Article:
The documentary, A Hart Still Pounding, is similar to the career of its subject, Ted Hart. It started out full of promise but never reached full potential.
The documentary chronicles the life of Ted Hart. He is the son of Georgia Hart and BJ Annis. Stu Hart was his grandfather and uncles include Bret and Owen Hart, Jim Neidhart, and Davey Boy Smith. Given this pedigree, it would be surprising if Ted Hart did not choose wrestling as a career.
The first thing viewers will notice is that the documentary is poorly lit and the audio quality is sometimes lacking. At one point, it seems as if Hart does a portion of an interview via cellphone. Stephane Dion’s final video before he was canned looks like an Academy Award for best lighting compared to the Hart documentary.
Hart drops a couple of F bombs in the documentary which is not surprising or offensive. The documentary interviewer also joins Hart with the F bombs which comes across as just being unprofessional. Imagine Jim Ross or Mike Tenay peppering a WWE or TNA telecast with more colourful language.
If wrestling fans can get beyond the poor production quality, the documentary offers up alot of interesting information. Hart is known as one of the bad boys of professional wrestling. He has had two chances to break into the WWE but was released both times. He also had an opportunity to become a headliner with Ring of Honor and wrestle for TNA but neither situation worked out.
Hart is candid that he is responsible for much of his bad luck. He acknowledges that he may have come across as being arrogant in the past. As the documentary progresses, one senses that Hart has learned from previous mistakes and is taking a more humble approach to the business.
It is easy to understand why Hart may have developed an arrogant demeanour. He was the youngest person ever to be signed to a WWE developmental contract at the age of eighteen. Hart trained under Dory Funk Jr. and worked with future wrestling superstars like Kurt Angle and Christian Cage. All of this was not meant to be as he was cut by the WWE.
After being released by the WWE, Hart worked for a number of independent promotions including Major League Wrestling and Jersey All-Pro Wrestling. Hart cites his time with JAPW as being the most rewarding.
He wrestled with TNA and a couple of matches with Ring of Honor. Hart expresses regret at not having signed with TNA but cites TNA being like the Canadian Football League and the WWE being the NFL. Hart also explores why he did not catch on with Ring of Honor. In perhaps one of the most infamous indy matches in the last ten years, Hart was seen as grandstanding during an ROH match in 2003. He performed many moonsaults and a shooting star press from the top of the cage after losing the match. Other wrestlers saw Hart’s behaviour as trying to put himself over at the expense of others. He only worked one ROH show in 2004.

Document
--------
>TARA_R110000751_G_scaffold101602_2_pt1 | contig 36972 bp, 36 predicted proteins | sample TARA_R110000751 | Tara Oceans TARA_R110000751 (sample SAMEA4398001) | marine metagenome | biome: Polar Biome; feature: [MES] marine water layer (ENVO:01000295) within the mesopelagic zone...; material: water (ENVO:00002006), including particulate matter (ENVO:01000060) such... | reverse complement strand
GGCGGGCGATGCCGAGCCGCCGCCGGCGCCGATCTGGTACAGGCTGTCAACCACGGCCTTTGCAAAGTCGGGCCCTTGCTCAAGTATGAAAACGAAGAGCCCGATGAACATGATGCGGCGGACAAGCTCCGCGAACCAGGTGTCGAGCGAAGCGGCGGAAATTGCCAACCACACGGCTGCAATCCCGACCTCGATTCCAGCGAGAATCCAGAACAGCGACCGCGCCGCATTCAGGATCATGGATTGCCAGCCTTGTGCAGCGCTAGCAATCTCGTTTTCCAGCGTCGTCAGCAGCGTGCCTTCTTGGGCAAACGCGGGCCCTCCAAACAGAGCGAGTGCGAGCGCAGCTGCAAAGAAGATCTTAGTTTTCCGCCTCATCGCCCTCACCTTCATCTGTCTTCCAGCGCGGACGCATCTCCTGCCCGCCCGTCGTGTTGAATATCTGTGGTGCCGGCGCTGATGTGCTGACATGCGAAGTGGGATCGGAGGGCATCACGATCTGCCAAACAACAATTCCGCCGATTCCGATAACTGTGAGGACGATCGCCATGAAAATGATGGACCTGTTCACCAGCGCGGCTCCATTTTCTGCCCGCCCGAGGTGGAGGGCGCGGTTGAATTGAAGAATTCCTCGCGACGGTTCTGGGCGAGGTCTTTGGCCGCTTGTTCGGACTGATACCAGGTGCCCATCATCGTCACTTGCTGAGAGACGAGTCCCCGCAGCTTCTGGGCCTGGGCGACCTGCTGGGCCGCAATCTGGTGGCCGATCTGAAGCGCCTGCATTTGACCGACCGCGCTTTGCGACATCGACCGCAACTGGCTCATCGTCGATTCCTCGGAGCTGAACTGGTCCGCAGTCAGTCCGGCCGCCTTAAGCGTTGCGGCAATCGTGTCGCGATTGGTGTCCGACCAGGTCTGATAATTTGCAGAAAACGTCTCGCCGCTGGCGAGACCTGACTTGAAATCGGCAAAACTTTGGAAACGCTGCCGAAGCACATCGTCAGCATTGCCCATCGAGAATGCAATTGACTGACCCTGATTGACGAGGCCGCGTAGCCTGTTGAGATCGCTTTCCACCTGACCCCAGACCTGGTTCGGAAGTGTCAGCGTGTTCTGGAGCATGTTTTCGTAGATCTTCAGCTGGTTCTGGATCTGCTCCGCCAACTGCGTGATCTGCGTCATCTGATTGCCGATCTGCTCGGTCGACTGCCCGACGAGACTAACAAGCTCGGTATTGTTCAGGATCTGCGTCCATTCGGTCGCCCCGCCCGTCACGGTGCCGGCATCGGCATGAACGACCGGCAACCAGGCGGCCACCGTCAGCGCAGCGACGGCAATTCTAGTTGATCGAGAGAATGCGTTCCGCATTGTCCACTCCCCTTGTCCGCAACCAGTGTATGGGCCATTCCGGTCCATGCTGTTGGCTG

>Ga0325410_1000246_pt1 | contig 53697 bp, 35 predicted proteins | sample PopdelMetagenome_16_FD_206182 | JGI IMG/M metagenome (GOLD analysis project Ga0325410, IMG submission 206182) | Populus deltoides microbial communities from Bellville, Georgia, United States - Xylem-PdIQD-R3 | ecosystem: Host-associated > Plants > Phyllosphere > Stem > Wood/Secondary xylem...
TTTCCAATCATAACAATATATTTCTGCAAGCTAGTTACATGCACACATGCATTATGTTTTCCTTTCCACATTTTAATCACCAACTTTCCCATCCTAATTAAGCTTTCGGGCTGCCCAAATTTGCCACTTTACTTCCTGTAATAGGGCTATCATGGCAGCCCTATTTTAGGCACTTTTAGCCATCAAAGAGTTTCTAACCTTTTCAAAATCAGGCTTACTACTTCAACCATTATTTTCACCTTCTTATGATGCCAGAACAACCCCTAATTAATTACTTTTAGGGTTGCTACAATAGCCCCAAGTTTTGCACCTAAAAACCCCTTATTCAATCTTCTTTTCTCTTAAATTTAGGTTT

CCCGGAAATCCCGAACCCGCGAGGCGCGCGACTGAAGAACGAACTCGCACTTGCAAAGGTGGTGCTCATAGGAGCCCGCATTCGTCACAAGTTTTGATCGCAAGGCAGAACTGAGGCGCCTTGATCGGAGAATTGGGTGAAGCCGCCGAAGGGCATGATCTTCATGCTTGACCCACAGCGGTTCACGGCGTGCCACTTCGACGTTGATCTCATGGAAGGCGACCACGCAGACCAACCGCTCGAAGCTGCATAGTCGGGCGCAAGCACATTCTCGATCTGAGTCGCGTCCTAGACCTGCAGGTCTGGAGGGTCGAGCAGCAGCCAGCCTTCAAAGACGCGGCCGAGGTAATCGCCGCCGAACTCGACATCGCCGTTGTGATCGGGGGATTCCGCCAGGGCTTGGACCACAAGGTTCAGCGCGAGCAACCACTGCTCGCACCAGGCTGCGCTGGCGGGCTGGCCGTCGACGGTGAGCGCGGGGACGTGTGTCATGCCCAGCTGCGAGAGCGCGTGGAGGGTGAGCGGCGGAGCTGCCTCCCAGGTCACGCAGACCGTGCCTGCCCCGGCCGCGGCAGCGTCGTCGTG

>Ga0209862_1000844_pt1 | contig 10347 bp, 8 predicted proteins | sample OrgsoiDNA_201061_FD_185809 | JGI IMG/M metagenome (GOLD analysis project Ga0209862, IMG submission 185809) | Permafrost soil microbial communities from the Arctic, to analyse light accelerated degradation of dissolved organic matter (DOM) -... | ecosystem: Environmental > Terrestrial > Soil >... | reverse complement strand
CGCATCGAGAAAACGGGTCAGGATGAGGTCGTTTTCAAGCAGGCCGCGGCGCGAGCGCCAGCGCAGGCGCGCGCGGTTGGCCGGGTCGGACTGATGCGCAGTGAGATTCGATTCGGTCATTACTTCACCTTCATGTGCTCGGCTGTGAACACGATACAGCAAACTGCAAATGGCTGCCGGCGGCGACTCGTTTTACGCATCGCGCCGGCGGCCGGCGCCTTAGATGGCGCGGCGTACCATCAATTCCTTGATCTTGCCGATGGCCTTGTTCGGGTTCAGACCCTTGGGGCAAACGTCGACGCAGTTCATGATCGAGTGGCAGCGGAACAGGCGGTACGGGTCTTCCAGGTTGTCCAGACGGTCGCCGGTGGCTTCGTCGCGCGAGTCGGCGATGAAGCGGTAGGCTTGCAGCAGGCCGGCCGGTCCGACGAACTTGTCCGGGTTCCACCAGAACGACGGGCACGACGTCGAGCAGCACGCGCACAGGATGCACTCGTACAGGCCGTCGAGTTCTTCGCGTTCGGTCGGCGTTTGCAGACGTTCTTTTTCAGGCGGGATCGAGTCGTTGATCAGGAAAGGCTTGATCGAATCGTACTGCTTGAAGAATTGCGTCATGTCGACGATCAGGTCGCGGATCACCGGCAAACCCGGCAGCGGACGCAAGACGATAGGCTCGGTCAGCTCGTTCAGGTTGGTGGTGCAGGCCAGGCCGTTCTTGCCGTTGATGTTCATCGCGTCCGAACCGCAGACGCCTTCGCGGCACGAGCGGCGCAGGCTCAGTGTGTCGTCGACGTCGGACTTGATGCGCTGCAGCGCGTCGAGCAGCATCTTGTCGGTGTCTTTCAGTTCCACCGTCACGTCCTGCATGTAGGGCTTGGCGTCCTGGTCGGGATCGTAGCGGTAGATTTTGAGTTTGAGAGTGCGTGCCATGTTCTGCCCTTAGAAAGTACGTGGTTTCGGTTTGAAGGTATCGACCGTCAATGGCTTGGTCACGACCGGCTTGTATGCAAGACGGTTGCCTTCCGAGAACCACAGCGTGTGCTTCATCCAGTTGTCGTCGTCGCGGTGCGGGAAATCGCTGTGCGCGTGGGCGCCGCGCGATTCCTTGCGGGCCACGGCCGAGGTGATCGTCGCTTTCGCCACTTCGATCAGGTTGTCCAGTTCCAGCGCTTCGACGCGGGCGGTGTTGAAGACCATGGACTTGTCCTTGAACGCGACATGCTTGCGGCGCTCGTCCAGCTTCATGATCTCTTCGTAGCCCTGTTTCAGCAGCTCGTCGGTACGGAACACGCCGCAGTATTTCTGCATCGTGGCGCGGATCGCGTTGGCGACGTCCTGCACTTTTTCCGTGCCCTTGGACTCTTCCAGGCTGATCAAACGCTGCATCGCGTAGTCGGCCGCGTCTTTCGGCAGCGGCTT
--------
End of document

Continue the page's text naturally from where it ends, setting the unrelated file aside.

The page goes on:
Hart was also a part of the failed Wrestling Society X project that brought pro wrestling to MTV. He cites a lack of wrestling knowledge among the production crew as being the reason the show enjoyed limited success.
In 2007, it seemed as if Hart had made his way back into the good graces with WWE. He wrestled in Florida and for Ohio Valley Wrestling, both WWE developmental territories. Unfortunately, Hart was released from the WWE in October 2007. It is obvious this setback still weighs heavily upon Hart.
Hart has moved on to wrestling for Triple A in Mexico. He considers Mexican wrestling fans to be true fans. Hart has gained immediate success having worked the equivalent of Wrestlemania in Mexico. He is currently wrestling in Mexico full-time with Jack Evans and seems to be enjoying the experience.
One of the most enjoyable aspects of the documentary is seeing Hart in conversation with fellow wrestlers. Vampiro states that Hart is the future of the wrestling business. There is also a very candid conversation with Bobby Lashley about the rigors of the travel in pro wrestling.
After watching the documentary, most wrestling fans will think Hart could be a main headliner for almost any federation in the world. His highspots are some of the most incredible moves seen since The Dynamite Kid. He also has plenty of charisma that should carry over well to promos. It is very possible the second half of Hart’s career will be more successful and productive than the first act.